Of course, all of her history in the state hasn't seemed to help her against Trump. In polls, she's winning only about a third of potential voters. She may be used to playing the role of David, but not all Goliaths fall in defeat.

—Monica Potts, 538

Listen to this podcast while you wait!

If you are looking for something to listen to while we wait for polls to close and results to come in, allow me to suggest our latest episode of the 538 Politics podcast. We talk about what to expect tonight, including how South Carolina's primary electorate is different from that of other early states and how the results might shape what Haley does next. We also had a debate about a recent poll on presidential greatness and looked at polling that suggests the wars in Ukraine and Gaza have created some significant divides within the two parties.

—Galen Druke, 538

Haley has gained ground but significantly lags Trump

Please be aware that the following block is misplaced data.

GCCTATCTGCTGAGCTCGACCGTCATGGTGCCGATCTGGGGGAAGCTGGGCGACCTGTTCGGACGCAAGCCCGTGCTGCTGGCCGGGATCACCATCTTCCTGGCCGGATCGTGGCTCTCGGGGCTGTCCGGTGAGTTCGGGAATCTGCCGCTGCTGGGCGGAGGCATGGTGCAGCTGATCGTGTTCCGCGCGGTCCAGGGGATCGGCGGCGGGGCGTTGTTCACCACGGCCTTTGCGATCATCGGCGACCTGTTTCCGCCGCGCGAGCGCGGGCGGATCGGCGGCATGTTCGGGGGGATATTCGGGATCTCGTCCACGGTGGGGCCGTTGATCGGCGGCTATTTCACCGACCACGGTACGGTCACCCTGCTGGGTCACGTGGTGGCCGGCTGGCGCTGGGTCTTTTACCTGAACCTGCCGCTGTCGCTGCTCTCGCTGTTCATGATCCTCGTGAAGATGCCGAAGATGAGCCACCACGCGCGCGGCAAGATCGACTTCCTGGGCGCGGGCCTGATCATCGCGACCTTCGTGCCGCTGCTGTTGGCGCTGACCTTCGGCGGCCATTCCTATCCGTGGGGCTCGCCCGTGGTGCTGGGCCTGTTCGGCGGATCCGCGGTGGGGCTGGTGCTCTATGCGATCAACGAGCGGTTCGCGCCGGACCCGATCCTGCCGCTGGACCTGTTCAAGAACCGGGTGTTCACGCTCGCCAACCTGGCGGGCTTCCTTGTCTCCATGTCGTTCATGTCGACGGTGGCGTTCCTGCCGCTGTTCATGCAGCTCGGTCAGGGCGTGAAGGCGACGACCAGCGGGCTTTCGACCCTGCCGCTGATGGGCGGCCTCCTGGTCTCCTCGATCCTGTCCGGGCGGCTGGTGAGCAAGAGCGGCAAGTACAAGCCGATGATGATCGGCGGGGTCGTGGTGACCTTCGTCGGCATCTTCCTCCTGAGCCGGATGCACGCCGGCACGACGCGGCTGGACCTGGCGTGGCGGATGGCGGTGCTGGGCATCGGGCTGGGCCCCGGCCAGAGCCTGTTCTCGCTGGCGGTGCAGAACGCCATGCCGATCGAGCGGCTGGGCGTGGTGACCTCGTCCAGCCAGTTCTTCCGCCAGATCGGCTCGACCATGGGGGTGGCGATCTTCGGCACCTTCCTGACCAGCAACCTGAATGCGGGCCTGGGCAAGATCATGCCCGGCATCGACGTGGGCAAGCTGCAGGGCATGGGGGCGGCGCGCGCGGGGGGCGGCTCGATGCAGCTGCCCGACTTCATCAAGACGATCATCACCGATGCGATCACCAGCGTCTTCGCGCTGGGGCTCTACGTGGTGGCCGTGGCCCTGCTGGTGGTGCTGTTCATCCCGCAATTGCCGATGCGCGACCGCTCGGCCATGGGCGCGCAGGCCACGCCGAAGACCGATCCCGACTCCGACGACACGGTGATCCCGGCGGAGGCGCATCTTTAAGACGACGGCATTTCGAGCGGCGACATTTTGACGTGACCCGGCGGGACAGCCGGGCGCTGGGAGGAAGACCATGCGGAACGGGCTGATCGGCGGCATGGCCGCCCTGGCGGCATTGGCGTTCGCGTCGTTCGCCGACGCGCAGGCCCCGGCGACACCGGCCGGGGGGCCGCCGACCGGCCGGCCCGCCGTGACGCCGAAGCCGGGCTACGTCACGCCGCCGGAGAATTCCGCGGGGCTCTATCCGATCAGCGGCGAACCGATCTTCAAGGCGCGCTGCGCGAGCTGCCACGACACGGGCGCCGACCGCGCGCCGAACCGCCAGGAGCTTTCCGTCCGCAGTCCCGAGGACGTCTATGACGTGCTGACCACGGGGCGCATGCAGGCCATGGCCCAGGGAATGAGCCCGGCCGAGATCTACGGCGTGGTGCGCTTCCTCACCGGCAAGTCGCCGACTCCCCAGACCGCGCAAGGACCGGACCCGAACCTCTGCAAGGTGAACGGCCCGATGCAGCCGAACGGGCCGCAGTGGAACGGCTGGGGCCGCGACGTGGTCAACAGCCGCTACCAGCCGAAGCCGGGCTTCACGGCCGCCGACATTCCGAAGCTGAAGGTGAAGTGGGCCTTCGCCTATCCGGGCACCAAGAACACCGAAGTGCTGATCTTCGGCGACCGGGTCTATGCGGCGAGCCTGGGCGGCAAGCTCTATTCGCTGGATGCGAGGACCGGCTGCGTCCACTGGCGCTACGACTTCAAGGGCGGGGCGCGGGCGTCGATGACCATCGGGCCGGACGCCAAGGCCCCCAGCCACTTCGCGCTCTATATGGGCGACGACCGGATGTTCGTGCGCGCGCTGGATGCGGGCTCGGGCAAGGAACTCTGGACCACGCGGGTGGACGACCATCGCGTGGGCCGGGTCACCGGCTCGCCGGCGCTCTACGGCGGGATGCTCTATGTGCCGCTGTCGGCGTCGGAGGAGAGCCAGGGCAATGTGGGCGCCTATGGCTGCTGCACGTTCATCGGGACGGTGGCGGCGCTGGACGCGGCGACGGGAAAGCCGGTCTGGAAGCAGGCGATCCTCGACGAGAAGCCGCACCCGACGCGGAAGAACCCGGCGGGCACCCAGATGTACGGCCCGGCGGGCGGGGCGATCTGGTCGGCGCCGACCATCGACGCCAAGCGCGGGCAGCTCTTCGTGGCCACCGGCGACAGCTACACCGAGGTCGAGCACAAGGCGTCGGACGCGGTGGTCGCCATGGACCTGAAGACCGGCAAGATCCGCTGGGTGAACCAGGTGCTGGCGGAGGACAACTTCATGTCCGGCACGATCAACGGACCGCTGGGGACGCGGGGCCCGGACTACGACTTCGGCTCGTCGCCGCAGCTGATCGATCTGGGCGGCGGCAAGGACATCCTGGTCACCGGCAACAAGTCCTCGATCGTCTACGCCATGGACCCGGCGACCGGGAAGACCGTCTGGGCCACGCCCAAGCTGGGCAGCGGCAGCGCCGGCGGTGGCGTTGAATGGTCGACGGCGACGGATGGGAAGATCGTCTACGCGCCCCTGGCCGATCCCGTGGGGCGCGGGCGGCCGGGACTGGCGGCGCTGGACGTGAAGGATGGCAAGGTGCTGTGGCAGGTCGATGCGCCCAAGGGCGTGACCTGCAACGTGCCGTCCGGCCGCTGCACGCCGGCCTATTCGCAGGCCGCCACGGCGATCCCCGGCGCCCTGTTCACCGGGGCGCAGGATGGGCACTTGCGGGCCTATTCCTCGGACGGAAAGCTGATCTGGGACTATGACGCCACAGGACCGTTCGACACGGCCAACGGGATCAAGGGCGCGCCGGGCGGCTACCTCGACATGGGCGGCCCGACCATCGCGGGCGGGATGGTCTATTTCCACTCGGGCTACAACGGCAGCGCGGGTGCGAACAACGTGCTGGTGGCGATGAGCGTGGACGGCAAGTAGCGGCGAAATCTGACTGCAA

Let's not sugar-coat this: If the polls are right, Haley will lose badly to Trump in South Carolina, her home state, tonight. According to 538's average of polls, Trump commands the support of 62 percent of likely primary voters compared with Haley's 34 percent. Haley has gained ground in recent weeks, likely a result of voter consolidation as the rest of the candidates dropped out after voting in Iowa and New Hampshire, but so has Trump.

Moreover, according to a poll released this week by Suffolk University/USA Today (which had a very similar breakdown to our average), Trump is leading Haley with most major demographics in the state. The former president leads among Republicans and conservatives, groups that make up 76 and 81 percent of Republican primary voters in the state, respectively. Haley, meanwhile, holds an almost 20-point lead among respondents who described themselves as moderate or liberal and a 26-point lead among those who say the most important issue is the future of democracy.